Doing your taxes is like the chore no one wants to do. In some houses, it’s scrubbing the toilet bowl. In others, it’s folding laundry. So you put it off. But when you finally do the chore you hate, you usually feel a sense of accomplishment.
So, you finished your federal taxes and you’re feeling fine. But wait. There’s another toilet to scrub: your state income taxes. Yep, Uncle Sam isn’t the only one who takes a cut of your paycheck. A total of 41 states collect state income taxes and require you to file a state tax return. The amount you owe is based on how much you make and where you live.
What States Have Income Taxes?
If you picked a state at random, you’d have an 82% chance of hitting one with a state income tax on wages and salaries. Those odds aren’t in your favor. Each of the 41 states have different tax laws, so the amount you owe varies quite a bit from state to state.
Taxes shouldn’t be this complicated. Connect with a RamseyTrusted tax advisor.
Some states have flat income tax rates, while others have a range of tax rates (called progressive tax rates) where the rates increase as your income grows. And there are others with no state income taxes at all. Rather than listing all 41 states with a state income tax, we thought it’d save some space to list the nine states that don’t have income taxes on wages and salaries.
States With No Income Taxes
There are nine states with no state income tax:
- New Hampshire
- South Dakota
Just because you don’t pay state income taxes doesn’t mean you don’t pay anything. Many of these states raise money in other ways, like sales taxes, property taxes and excise taxes on things like gasoline. But still, it’s a pretty sweet deal to be off the hook for income taxes.
New Hampshire is a little bit of a gray area. While it doesn’t have an income tax on earned income, it does tax interest and dividend income at a rate of 5% on amounts over $2,400 a year ($4,800 for married couples).1 But good news: New Hampshire is phasing out the tax by 1% a year beginning in 2023.2
If you don’t live in a state without income taxes or are planning to move to a new state, keep reading . . .
States With Flat Income Tax Rates
Nine states have a single-rate income tax structure, also known as a flat tax. This just means that everyone pays the same percentage of their income, no matter how much or how little they earn. Here are the nine states with flat taxes and their rates for 2022:
- Colorado (4.55%)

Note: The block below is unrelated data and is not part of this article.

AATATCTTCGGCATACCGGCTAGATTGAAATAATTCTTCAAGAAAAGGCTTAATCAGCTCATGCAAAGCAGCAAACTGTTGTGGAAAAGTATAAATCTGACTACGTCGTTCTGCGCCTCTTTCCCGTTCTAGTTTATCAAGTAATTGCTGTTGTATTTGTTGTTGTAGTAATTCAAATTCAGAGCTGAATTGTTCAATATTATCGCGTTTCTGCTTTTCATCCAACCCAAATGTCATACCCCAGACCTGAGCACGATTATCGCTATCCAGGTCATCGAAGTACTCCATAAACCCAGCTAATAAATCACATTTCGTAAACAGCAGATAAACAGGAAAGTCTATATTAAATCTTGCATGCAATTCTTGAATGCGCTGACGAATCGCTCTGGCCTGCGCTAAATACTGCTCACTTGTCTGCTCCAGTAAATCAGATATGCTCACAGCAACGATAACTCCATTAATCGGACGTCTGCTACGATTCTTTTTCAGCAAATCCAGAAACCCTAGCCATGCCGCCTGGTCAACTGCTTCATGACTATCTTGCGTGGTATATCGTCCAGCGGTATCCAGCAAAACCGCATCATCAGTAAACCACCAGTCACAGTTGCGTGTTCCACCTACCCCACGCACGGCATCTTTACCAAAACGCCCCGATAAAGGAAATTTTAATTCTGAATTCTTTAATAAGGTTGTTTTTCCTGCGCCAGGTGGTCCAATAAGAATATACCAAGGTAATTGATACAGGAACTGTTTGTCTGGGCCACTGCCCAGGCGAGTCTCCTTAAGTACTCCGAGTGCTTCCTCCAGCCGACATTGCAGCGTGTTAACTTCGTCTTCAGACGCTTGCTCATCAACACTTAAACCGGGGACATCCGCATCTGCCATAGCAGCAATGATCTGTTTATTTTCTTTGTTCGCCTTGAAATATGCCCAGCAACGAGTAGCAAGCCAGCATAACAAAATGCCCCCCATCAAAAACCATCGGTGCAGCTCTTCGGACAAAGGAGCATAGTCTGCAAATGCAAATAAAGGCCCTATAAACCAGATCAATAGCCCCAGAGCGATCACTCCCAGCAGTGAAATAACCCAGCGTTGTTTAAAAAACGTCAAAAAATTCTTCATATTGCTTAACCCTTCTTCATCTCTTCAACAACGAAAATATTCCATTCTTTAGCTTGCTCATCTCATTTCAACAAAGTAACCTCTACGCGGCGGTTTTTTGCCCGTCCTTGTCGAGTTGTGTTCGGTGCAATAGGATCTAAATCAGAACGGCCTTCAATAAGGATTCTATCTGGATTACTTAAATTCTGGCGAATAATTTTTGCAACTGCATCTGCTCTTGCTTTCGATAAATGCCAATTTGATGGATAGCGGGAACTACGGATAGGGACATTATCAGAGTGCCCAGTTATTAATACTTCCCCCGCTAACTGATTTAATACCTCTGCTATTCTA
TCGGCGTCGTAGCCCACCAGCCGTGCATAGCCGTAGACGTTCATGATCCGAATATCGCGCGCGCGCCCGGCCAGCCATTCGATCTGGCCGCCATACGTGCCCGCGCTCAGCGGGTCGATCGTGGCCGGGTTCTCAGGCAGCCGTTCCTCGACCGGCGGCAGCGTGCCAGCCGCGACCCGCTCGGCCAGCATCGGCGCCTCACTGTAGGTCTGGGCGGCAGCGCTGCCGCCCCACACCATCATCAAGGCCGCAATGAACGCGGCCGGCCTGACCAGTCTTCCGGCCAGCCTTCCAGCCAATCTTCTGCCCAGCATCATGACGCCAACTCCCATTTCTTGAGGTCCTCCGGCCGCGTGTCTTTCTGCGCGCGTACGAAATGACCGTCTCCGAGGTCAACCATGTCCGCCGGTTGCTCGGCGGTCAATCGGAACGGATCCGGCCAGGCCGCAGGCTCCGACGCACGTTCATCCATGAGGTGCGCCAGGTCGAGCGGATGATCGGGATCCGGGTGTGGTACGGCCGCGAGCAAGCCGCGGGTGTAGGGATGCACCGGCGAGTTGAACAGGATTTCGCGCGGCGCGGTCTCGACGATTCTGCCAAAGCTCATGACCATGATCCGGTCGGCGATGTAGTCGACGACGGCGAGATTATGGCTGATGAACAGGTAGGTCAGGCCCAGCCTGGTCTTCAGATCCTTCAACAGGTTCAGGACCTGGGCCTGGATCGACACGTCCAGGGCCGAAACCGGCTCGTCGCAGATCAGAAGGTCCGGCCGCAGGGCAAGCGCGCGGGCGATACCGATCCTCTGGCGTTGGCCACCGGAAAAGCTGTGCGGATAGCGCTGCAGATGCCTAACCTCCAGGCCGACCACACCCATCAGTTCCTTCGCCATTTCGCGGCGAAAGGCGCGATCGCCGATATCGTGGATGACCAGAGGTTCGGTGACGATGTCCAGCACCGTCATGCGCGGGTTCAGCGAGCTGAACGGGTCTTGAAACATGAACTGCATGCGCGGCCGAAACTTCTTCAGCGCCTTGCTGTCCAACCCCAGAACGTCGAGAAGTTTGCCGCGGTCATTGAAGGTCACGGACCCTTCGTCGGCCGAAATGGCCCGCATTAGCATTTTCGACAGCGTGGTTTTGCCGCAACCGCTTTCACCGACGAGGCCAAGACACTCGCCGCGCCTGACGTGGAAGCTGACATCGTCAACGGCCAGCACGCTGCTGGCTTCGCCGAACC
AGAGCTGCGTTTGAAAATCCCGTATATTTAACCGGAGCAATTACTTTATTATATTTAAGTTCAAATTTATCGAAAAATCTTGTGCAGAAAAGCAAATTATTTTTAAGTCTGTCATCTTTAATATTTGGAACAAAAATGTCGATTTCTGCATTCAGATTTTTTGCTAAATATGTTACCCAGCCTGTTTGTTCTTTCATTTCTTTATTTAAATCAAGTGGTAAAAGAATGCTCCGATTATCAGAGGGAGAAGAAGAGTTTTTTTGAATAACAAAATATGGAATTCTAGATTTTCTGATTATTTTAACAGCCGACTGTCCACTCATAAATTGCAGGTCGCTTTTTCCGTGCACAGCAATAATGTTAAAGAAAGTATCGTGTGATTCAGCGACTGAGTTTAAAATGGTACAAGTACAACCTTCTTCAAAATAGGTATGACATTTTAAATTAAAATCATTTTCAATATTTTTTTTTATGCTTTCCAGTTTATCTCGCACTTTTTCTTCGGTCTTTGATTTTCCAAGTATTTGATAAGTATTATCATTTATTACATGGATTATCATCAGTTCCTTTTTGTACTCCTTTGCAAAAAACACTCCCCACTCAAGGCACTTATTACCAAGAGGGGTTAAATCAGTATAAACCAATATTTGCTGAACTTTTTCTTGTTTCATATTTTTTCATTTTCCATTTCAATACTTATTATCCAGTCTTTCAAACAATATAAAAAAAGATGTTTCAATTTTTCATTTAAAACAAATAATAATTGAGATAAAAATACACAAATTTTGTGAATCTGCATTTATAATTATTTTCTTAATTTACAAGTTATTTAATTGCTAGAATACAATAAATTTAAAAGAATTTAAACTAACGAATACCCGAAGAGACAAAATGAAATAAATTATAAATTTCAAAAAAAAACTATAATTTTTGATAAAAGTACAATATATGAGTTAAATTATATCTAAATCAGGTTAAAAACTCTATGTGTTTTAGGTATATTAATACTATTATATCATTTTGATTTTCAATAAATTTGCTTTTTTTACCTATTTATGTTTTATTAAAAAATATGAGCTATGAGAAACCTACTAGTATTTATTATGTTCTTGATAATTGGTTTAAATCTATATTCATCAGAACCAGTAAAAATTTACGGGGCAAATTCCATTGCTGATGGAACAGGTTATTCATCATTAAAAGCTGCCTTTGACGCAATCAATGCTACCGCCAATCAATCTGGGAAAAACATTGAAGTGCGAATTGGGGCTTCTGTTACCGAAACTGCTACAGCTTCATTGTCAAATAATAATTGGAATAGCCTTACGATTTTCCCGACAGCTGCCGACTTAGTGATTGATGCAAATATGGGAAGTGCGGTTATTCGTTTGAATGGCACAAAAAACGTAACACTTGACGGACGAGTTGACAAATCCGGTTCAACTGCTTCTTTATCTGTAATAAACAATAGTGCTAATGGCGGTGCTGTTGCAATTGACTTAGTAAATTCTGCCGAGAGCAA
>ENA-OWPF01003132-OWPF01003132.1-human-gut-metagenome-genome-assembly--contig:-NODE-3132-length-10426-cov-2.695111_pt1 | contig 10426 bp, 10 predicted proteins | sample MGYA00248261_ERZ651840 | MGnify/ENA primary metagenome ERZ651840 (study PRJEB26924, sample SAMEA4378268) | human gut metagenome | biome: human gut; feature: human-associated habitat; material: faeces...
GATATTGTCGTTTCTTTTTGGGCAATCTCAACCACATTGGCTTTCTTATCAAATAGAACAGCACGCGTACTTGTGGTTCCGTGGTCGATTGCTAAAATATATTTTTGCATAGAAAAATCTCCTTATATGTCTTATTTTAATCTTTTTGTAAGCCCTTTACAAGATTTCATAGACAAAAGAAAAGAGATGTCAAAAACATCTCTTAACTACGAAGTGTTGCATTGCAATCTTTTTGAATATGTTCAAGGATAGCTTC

- Illinois (4.95%)
- Indiana (3.23%)
- Kentucky (5.00%)
- Massachusetts (5.00%)
- Michigan (4.25%)
- North Carolina (4.99%)
- Pennsylvania (3.07%)
- Utah (4.95%)3
States With Progressive Income Taxes
A progressive income tax means that as you earn more money, you pay a larger percentage in taxes. A range of income taxed at a specific rate is known as a tax bracket.
The remaining 32 states (plus Washington, D.C.) all have a progressive income tax, and they all do it differently. Some states, like Kansas, have three tax brackets based on your income, but California has 10 brackets and Hawaii has a dozen!4 It takes some math skills to figure out your tax liability in a 10-bracket system.
State income tax brackets range from 0.33% in Iowa for income less than $1,743 all the way up to 13.3% for income over $1 million in California.5
Many states include brackets within narrow income clusters, so you end up reaching the highest marginal rate pretty quickly as your income grows. A marginal rate is the tax rate you pay within each backet of you income. It’s often more helpful to look at average tax rate because that’s the average amount of taxes you’ll pay based on you income.
Since states have so many different tax brackets, it’s difficult to compare tax rates among the states to get an idea of what you might actually pay in taxes. But just to give you a ballpark figure—if you earn an average income of about $70,000, you’ll likely pay about 4% to 6% in taxes in most states.
North Dakota has the lowest top marginal rate at 2.9%, and it kicks in once you make $445,000 (for both single filers and married couples).6
States like California (13.3%) and New York (10.9%) raise eyebrows for having the highest tax rates for people earning millions of dollars a year, but if you’re single and earning $70,000 a year, you’ll pay more state income taxes as a percentage of your income in Oregon (8.4%), Hawaii (6.9%) or Iowa (5.5%).7,8 You’d pay about 5% in state income taxes in California.9
Deducting State Income Taxes
One small benefit of paying state income taxes is that you can get a tax deduction for them on your federal taxes. The state and local tax (SALT) deduction lets you deduct up to $10,000 a year in SALT.10 So, the SALT deduction is helpful, but it’s really nothing to jump up and down about.
Keep in mind, you can only use the SALT deduction if you itemize deductions instead of taking the standard deduction, and about 87% of taxpayers use the standard deduction instead of itemizing.11 So for most of us, it’s no SALT for you!
Before the Tax Cut and Jobs Act of 2018 capped the SALT deduction at $10,000 and nearly doubled the standard deduction, SALT was a valuable deduction if you lived in an area with high state and local taxes. This provision is scheduled to expire after the 2025 tax year, so it’s something to keep an eye on in the future.12
Get Some Quality Guidance on Your Taxes
Hey, we get it. Taxes are hard. And adding a state income tax return can make it unbearable. If you’re looking for tax software to handle both your federal and state tax returns, check out Ramsey SmartTax. It’s simple software with no hidden fees!
If you can’t bear to look at more tax forms, an Endorsed Local Provider (ELP) can help. They’re RamseyTrusted tax pros who know state-specific tax code so you don’t have to worry about it.